Catalonia has a system whereby apartments for holiday rental can be openly marketed. It is a system that operates reasonably well, with accommodation subject to classification according to its standard (which has to meet set levels) and which is also transparent in terms of tax liabilities - revenue on the property, IVA (VAT) and tourist tax.
Despite this system, Catalonia still has a problem with accommodation that has not been registered and is therefore marketed illegally. One of the main means for this marketing is a P2P website, and two such websites - Airbnb and HomeAway - have been hit with fines totalling 120,000 euros by the Barcelona city administration because of what it calls the illegal advertising of tourist apartments.
For Airbnb, this is not the first time that it has fallen foul of a Catalonian administration: the government previously fined it 30,000 euros. But the Barcelona sanction is tougher as it also includes a sort of naming and shaming without actually naming. Plaques denoting legal accommodation have been appearing. If there is a property without one that is being rented out to tourists, then neighbours can readily identify it.
HomeAway, for its part, has said that it will take legal action, insisting that the city administration's attitude is contrary to principles of free competition and also criticising the public announcement of sanctions without having been formally notified of them. Airbnb, in total disagreement with the fine, has attacked Barcelona for not supporting private individuals who wish, in the language of the P2P phenomenon, "to share" their homes, and adding that it should follow the example of European capitals and regulate in order that private individuals can share.
What Airbnb is getting at here is that the system should be like it now is in London, where new legislation, effective from May last year, allows anyone to rent out on a short-term basis. The previous restriction under the 1973 Greater London Council Act was considered "outdated" as well as a "bureaucratic headache".
Airbnb, by referring to support for private individuals, is also making a thinly veiled comment on the political ideology at Barcelona council. Ada Colau, who became mayor following the municipal election last spring, was a founder of Guanyem, a political party/movement not dissimilar to Podemos and one, therefore, with much the same advocacy of the rights of the citizens.
Barcelona, and especially its La Barceloneta area, has witnessed a massive increase in the availability of private apartments, and in the case of La Barceloneta, these have attracted a youth tourism of a (now former, perhaps) Magalluf style. It was an issue that demanded attention, but in going after Airbnb and HomeAway, while at the same also having an agenda that is not supportive of hotelier interests, Colau's administration appears to be behaving in a manner that is contrary to the rights of the citizens: a muddled ideology, therefore.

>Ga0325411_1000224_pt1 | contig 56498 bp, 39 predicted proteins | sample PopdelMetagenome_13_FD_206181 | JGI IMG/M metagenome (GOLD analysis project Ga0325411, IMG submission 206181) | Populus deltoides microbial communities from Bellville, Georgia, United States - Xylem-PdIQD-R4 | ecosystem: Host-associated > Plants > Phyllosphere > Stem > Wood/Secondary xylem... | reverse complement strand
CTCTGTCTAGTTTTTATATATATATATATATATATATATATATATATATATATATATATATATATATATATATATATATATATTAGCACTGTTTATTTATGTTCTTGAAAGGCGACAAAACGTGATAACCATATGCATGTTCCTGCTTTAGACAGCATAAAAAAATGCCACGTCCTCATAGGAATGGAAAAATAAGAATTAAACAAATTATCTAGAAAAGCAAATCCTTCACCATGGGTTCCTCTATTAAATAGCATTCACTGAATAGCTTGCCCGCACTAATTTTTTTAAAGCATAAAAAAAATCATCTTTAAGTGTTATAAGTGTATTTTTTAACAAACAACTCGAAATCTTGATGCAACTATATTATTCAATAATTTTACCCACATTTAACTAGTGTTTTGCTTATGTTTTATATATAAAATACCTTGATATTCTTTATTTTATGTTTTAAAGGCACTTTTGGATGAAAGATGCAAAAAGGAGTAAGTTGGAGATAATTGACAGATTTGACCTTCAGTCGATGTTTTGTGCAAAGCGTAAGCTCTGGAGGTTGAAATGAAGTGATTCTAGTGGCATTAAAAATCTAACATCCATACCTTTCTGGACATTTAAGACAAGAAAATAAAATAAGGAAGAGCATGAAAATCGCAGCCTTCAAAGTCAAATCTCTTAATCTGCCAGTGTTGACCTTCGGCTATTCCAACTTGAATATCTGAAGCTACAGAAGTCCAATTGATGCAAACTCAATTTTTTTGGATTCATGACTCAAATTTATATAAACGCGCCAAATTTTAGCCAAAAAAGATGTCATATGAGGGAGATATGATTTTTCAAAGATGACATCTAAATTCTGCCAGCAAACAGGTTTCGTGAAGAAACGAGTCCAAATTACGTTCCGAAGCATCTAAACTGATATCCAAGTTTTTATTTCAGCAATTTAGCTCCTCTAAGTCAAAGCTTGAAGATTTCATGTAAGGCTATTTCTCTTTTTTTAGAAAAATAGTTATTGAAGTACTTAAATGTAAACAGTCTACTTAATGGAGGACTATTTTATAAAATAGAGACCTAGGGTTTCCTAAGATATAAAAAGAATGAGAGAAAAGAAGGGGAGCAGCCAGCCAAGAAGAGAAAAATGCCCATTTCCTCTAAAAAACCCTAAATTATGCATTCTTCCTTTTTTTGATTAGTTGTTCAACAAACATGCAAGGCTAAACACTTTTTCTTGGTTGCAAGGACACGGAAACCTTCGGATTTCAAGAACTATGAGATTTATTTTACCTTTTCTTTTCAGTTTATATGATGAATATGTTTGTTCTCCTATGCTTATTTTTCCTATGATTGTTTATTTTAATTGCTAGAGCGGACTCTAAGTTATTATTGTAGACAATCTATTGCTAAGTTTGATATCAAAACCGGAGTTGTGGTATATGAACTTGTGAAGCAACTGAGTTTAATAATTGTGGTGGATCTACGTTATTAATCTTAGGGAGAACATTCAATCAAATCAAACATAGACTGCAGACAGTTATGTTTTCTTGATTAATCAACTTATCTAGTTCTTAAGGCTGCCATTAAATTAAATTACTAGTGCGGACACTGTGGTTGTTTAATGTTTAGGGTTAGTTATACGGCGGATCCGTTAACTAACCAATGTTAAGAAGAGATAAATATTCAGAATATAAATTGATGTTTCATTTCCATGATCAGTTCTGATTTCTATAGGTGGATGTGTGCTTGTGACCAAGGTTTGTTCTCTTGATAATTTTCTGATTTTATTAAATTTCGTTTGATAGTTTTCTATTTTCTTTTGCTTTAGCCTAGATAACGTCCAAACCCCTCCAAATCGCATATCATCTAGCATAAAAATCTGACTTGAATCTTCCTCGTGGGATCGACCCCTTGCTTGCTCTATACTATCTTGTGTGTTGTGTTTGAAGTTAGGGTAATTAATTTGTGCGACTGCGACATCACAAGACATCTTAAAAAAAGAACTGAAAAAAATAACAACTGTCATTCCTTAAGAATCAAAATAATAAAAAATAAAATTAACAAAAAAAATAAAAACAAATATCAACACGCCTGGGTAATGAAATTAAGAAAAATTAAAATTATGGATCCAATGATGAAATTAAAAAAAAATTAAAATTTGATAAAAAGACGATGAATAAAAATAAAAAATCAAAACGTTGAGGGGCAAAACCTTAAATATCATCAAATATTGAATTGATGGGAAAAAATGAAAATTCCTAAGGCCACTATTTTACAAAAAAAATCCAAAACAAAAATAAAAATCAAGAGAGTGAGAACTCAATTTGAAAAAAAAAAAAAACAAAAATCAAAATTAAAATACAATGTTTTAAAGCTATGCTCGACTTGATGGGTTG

In Mallorca, these rights were once expressed by the former mayor of Santa Margalida, Toni Reus, who is from the Mallorcan socialist wing of Més, just as tourism minister Barceló is. Reus said that it was a human right for anyone to rent out property for whatever reason, and he was thinking of the town's resort, Can Picafort.
But while Barceló seems likely to introduce a more permissive system of regulation, he is also concerned about the sheer numbers of tourists coming into the islands in the summer and who are the result of the massive availability of private accommodation, much of it not registered. Airbnb has over 300 rentals in Mallorca (many of them without photos to avoid detection), but it is only one sharing website: there are many others, in addition to websites which are blatantly offering illegal holiday rentals.
One understands that the Balearic government isn't particularly interested in pursuing owners with single properties, but it is interested in the large-scale operators. In the case of Airbnb and others, it is hard to know which type of owner may be advertising and wishing to share.
The sanctions to be imposed in Barcelona, where there are also major concerns with overcrowding, could well cross the sea to Mallorca if administrations here were minded to adopt that city's example, but the same ideological muddle would follow in their wake. Podemos might be in less of a muddle if it follows the attitude of its counterparts in the Canaries who are opposed to anything that prevents tourist rental when it represents an important source of family income.
Ideologically, there shouldn't be restrictions (with the caveat of earnings being declared), but Barceló also has an eco-agenda to pursue as well as the proposal for rentals to be permitted only in certain parts of resorts or Palma. His new legislation is complicated enough, but it has been made more so because of the sharing economy and the rights of the citizen. Deny such sharing, and a basic right is denied.